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Finally, avoiding cultural stereotypes (and correcting cultural stereotypes that students already have in their heads) is one of the most important things to do when teaching the geography of culture. Cultural stereotyping often involves particular peoples’ clothing, food, and/or shelter, which are prominent aspects of cultural ecology. Thus, unless otherwise informed, a student might look at Fig. 10 (see previous page) and conclude that all Native Americans in the southwestern U.S. reside in something that looks like the Taos Pueblo. In reality, the Taos Pueblo is merely a remnant traditional structure. Most of the local people live in more modern-looking homes made of modern construction materials.
Core Knowledge History and Geography
Here is a collage of examples. Concepts of personal privacy in Islamic and Iberian culture regions often explain why residences lack street-level windows. Buddhists regard golden colors as a symbol of enlightenment. That explains why gold-domed temples figure so prominently in cultural landscapes in various parts of Southeast Asia. If the residents of a particular neighborhood were conservative Jews, then that would explain the presence of kosher grocery stores, signs in Hebrew, synagogues, and particular styles of clothing. Because north was a sacred direction to the ancient Mayans, the boulevard-facing facades of their temples were always aligned in a north-south manner (see Fig. 12). Bars and liquor stores are not likely to be found in Muslim neighborhoods because Islam forbids consumption of alcoholic beverages. Cultural interaction may explain the presence—as well as the absence—of particular traits in particular areas. These examples attest to the explanatory power of cultural interaction. But they also demonstrate that religious beliefs often underlie relationships between cultural components. That presents educators with a quandary. Few culture traits have the power and importance of religion. Indeed, religion is often the key to understanding the way of life of a particular cultural community. One needs to tread carefully. Here are some activities to acquaint third graders with the concept of cultural interaction. SUMMATION AND APPLICATION In summary, geography seeks to describe and explain the distribution of phenomena that characterize Earth’s surface. Because culture differentiates human beings and the lands they occupy, it is one of the most important things that geographers study. Accordingly, there is an entire subfield of academic geography devoted to the study of culture: cultural geography. The key concepts of cultural geography are culture region, cultural diffusion, cultural landscape, cultural ecology, and cultural interaction. Each offers insights and activities that an educator might use to teach culture from a geographical point of view. Specifically, that perspective involves the following: These concepts, though distinct, may overlap in ways that help to describe and explain the nature of cultural communities. Here is a closing example. There is a in southeastern Pennsylvania associated with a large Amish population. The sect originated in Europe centuries ago. Their presence in Pennsylvania is the result of —migration to America. The of the Pennsylvania Amish is dominated by dairy farms, so big barns and silos are much in evidence. The fact that they are dairy farms, as opposed to, say, wheat farms, is explained by a local climate favorable to raising dairy cows, and to lucrative and nearby urban markets for their products. These relationships between Amish culture and both the natural and human environments provide examples of . Amish religious beliefs stress separation from "the world." (Indeed, persecution of Amish due to their religious beliefs explains why they left Europe for Pennsylvania in the first place.) The interrelationship between religion and other aspects of Amish culture exemplifies . Fig. 1, top left: Fig. 1, top right:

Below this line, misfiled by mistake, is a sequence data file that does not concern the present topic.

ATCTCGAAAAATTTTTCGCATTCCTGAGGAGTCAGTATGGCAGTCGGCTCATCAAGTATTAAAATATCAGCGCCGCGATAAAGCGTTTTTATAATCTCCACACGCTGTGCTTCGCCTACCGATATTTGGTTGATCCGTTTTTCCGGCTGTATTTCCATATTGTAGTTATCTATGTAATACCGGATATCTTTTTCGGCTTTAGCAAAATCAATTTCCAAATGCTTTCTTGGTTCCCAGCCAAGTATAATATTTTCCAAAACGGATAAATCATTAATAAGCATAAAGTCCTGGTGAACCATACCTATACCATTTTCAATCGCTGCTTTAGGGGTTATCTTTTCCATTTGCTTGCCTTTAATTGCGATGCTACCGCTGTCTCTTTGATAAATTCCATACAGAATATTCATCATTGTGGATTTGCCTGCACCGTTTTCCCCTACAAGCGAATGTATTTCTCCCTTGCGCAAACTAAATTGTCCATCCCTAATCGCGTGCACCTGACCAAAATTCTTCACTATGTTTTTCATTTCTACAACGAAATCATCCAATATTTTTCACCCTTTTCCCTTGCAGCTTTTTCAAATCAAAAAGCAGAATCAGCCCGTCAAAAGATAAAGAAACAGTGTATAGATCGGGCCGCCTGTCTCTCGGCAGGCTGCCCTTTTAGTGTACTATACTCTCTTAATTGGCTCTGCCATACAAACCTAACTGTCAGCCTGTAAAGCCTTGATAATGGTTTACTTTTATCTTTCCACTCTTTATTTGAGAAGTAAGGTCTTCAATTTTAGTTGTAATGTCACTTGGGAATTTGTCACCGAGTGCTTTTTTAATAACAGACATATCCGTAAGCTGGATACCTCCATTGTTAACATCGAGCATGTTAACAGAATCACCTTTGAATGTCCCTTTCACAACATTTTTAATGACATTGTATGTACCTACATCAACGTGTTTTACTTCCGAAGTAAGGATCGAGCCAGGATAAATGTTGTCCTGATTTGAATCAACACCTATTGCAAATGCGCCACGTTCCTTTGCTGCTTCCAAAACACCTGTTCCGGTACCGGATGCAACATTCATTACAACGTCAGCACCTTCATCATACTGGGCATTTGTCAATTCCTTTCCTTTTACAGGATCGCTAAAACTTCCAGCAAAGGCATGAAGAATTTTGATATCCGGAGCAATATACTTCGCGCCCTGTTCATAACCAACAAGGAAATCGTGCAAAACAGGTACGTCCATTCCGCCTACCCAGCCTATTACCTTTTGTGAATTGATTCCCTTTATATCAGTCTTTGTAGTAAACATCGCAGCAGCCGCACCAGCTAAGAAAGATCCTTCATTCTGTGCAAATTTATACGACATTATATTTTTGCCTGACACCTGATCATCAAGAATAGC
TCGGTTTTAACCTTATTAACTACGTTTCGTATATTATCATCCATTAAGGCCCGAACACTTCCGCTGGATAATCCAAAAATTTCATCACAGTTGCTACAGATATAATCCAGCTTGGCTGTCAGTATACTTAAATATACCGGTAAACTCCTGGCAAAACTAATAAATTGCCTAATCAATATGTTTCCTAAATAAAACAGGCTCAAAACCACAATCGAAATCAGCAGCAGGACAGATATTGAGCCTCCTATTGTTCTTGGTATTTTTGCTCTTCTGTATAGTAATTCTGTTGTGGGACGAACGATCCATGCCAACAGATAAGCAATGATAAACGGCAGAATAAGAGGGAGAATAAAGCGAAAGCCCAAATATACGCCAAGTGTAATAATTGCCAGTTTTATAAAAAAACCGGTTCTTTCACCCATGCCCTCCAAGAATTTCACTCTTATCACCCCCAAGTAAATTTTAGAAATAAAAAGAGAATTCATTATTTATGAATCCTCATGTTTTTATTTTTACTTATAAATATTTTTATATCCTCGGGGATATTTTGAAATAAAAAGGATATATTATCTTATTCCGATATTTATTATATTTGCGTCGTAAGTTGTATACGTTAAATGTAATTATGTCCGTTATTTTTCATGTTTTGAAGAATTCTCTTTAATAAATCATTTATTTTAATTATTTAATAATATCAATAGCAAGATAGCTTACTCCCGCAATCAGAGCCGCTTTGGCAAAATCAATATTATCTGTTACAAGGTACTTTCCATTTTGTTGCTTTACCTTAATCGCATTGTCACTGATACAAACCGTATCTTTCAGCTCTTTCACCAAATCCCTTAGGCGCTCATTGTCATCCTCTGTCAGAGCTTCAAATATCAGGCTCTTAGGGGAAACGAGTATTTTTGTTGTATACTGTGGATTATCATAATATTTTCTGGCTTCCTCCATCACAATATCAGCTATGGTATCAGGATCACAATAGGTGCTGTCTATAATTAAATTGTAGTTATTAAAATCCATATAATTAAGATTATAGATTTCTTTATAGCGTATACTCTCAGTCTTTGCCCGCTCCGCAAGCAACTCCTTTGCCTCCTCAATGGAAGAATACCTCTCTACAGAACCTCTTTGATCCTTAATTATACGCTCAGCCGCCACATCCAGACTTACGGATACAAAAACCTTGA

Cultural ecology focuses on culture-environment interaction in the past as well as the present. Regarding the past, identification and analysis of , regions that in ancient times gave rise to significant cultural complexes, are of particular importance. These include the Nile Valley, the Fertile Crescent (including Mesopotamia), Indus Valley, Huang Ho Valley, and Mesoamerica. Each provides examples of how ancient peoples built impressive civilizations thanks to interaction between humans and fertile river valleys—which gave rise to agricultural surpluses, which in turn freed some people from daily food production and allowed them to develop other pursuits.